Thursday, 2 April 2015

Santa Cruz de Tenerife

It's been more than a month since Jinnie threw down the gauntlet with her "Lily White" challenge, and I thought I would share with you my first response to the subject. Not to worry: "Santa Cruz de Tenerife" didn't make the cut, and another one is waiting on the sidelines for the official reveal.

Santa Cruz de Tenerife
For years I have had a photo of Tenerife, torn from a travel magazine, posted on my design wall. I have always loved Mediterranean hillside towns, the way they have developed so organically, adapting to a twist of the road or an outcropping of rock. They look a bit like termite nests, though more picturesque, of course.

"Lily White" is very much a challenge for me, as I find it difficult to work with white. So often in nature, white reflects the colours around it. Nevertheless, I decided this was the Big Moment for the Mediterranean Hillside Town.

I chose a printed cotton, a mottled green-and-brown Stonehenge, to suggest the vegetation and rock that serves as a background to the dwellings, and then blocked in the large white shapes with a facing of white cotton, to minimize show-through of the dark background. Then I cut small squares and rectangles of white, beige, grey, tan and orange to serve as the buildings themselves. The windows are so small they are indicated with ink, and the stitching in grey thread goes all around the small shapes to secure them.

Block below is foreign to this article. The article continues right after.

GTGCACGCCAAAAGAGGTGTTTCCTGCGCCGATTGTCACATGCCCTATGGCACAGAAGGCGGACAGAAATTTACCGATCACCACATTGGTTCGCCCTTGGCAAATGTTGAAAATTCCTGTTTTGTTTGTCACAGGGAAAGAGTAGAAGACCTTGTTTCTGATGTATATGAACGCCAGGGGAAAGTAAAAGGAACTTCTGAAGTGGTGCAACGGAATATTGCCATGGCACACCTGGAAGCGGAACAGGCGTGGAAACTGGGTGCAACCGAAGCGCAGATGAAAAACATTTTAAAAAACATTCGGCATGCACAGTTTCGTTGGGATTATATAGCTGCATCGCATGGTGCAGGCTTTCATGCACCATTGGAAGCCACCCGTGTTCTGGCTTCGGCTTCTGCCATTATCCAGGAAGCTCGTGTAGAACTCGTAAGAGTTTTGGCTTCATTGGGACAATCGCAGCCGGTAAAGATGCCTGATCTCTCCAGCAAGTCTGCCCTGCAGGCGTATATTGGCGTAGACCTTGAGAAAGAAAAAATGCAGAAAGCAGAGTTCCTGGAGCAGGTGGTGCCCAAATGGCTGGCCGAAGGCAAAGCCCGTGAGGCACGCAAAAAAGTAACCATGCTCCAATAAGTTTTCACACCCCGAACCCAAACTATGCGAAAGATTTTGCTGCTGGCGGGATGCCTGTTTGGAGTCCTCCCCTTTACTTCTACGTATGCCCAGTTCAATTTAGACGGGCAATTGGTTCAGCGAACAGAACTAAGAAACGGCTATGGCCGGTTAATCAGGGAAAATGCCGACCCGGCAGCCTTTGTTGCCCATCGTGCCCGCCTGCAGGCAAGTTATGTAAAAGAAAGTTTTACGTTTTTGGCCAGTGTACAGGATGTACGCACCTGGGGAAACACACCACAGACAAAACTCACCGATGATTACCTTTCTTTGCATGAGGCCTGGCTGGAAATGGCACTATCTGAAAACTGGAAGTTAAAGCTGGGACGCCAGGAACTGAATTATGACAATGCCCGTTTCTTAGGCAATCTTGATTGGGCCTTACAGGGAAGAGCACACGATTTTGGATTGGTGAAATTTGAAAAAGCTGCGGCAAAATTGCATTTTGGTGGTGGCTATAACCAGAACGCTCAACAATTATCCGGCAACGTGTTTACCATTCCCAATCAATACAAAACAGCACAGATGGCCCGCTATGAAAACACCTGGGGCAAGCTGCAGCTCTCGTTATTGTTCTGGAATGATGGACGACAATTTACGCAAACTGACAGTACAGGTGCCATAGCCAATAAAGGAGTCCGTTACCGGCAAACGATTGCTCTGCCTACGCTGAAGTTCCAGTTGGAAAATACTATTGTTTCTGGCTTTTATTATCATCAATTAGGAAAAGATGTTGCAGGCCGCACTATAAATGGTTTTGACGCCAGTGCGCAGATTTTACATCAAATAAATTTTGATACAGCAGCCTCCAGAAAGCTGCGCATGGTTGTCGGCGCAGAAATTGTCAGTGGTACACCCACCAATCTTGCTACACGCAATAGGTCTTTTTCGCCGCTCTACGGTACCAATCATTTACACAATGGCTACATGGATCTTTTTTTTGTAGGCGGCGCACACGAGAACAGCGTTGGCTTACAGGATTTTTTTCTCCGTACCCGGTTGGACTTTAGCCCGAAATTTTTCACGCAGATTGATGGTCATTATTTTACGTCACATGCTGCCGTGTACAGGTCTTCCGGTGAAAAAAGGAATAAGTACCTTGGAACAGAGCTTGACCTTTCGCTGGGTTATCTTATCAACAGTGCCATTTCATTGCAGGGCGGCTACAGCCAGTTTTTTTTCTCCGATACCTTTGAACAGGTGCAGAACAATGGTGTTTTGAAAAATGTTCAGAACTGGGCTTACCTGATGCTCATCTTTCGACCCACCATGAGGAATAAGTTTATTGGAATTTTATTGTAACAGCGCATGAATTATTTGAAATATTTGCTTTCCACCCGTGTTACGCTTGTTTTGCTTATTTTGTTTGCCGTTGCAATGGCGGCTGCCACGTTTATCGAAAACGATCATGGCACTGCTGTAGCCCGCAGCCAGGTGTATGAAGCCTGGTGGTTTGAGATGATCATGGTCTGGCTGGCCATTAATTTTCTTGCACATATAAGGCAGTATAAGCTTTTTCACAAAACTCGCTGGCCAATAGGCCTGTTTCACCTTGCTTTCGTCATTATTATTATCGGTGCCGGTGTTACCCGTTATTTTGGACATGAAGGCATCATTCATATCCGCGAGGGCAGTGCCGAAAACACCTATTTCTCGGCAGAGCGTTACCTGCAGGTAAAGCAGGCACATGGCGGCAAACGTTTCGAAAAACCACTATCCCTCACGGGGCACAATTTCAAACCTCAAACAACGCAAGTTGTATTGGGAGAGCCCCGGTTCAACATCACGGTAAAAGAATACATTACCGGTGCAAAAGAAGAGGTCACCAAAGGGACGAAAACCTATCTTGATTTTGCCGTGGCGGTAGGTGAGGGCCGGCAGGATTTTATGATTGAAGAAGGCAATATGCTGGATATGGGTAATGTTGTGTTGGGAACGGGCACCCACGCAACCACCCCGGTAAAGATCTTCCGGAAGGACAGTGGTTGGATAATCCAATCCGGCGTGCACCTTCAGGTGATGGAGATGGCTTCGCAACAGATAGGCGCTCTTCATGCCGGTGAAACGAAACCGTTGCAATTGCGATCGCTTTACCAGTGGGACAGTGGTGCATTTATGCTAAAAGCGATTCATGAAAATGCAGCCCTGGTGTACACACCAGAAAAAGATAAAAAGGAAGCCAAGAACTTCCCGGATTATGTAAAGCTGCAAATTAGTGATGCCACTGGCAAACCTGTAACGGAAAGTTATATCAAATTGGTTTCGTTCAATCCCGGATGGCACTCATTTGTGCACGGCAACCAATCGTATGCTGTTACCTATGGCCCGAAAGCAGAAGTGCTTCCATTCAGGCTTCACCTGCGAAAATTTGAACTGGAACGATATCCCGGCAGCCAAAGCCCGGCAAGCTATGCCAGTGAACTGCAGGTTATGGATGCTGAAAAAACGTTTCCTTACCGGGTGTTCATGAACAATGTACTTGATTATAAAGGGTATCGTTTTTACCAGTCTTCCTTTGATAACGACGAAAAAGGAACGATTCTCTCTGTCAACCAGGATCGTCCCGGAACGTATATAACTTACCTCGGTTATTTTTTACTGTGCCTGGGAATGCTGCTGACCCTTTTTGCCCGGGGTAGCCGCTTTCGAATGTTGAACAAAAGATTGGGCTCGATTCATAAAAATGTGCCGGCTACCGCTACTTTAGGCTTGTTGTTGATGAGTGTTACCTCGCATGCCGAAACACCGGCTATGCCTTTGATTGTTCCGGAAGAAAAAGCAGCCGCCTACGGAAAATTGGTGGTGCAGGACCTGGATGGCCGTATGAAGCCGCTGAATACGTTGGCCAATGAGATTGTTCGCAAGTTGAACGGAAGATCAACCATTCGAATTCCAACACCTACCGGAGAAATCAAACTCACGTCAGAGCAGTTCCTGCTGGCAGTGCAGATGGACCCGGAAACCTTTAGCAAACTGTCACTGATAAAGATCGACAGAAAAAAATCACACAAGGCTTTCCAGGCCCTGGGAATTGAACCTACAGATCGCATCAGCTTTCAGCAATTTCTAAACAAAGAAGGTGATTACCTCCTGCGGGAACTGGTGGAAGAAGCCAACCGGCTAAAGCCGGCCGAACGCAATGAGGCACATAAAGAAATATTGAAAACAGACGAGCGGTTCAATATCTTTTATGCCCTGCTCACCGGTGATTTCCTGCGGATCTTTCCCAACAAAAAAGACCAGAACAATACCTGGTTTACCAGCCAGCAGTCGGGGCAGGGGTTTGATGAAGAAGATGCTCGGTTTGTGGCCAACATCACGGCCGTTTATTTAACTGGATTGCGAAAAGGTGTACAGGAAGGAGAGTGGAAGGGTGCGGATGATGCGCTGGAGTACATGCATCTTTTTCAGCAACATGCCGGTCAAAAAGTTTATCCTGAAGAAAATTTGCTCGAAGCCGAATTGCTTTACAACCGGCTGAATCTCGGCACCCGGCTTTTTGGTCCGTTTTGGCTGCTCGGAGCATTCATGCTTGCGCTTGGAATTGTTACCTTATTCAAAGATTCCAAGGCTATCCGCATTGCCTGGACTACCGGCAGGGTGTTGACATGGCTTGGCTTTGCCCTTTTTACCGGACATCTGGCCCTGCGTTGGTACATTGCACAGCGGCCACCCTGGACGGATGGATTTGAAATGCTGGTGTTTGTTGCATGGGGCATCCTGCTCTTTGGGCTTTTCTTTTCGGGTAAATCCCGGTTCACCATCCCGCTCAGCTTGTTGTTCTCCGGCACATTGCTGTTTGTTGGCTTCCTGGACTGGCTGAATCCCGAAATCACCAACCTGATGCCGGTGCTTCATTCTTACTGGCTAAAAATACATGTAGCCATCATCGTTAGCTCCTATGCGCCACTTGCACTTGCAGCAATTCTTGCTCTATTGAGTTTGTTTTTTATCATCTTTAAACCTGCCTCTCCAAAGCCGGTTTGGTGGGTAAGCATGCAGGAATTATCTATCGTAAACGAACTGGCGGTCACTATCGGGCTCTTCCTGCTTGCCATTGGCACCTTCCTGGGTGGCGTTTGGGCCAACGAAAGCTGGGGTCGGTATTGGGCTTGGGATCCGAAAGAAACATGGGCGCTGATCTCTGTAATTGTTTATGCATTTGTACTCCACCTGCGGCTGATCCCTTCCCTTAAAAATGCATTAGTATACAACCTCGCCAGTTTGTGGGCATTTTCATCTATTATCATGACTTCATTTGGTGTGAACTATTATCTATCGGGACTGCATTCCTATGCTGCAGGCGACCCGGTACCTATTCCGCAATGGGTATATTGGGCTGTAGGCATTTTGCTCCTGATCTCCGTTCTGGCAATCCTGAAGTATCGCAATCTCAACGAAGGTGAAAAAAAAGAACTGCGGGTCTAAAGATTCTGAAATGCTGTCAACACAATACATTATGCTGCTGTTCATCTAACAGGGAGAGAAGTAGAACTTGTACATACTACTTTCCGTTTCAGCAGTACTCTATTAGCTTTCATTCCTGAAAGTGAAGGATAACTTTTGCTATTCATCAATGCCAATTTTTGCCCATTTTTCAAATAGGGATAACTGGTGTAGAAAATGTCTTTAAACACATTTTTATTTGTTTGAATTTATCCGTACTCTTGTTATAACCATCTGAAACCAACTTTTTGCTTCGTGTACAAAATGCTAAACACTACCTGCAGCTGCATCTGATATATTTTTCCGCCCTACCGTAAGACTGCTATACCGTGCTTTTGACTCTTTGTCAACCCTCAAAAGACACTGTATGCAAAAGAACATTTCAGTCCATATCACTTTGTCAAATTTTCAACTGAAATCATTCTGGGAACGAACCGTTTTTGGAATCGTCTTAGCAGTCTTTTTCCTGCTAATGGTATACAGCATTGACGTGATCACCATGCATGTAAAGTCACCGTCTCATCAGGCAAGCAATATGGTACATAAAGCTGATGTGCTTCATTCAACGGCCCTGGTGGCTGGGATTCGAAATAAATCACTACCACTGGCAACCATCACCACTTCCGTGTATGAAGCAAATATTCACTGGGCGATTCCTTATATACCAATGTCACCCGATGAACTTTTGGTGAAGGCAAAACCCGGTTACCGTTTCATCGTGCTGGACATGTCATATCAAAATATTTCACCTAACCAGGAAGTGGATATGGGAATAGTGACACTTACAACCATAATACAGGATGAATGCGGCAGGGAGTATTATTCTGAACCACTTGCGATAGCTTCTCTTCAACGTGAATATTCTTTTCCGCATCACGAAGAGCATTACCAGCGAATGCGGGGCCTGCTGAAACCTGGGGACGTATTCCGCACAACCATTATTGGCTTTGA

I am happy with this piece, which serves to remind me of a visit to the Canary Islands a few years ago, but have settled on another scene I want to translate into fabric for our 12 by the Dozen challenge. Meanwhile, this will make a nice addition to the dozen cityscapes I have made in this 8.5" x 11" format.

2 comments:

  1. It's really interesting to see what a carefully chosen piece of commercially printed fabric adds to a work.

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  2. I love hilltop towns as well, Heather. We saw so many living in Italy and then France. It's amazing how some of the houses seem to cling precariously almost one on top of the next down the slopes, while others crown the hills.

    Now dying to see what you did that you didn't choose this one!

    Hilary

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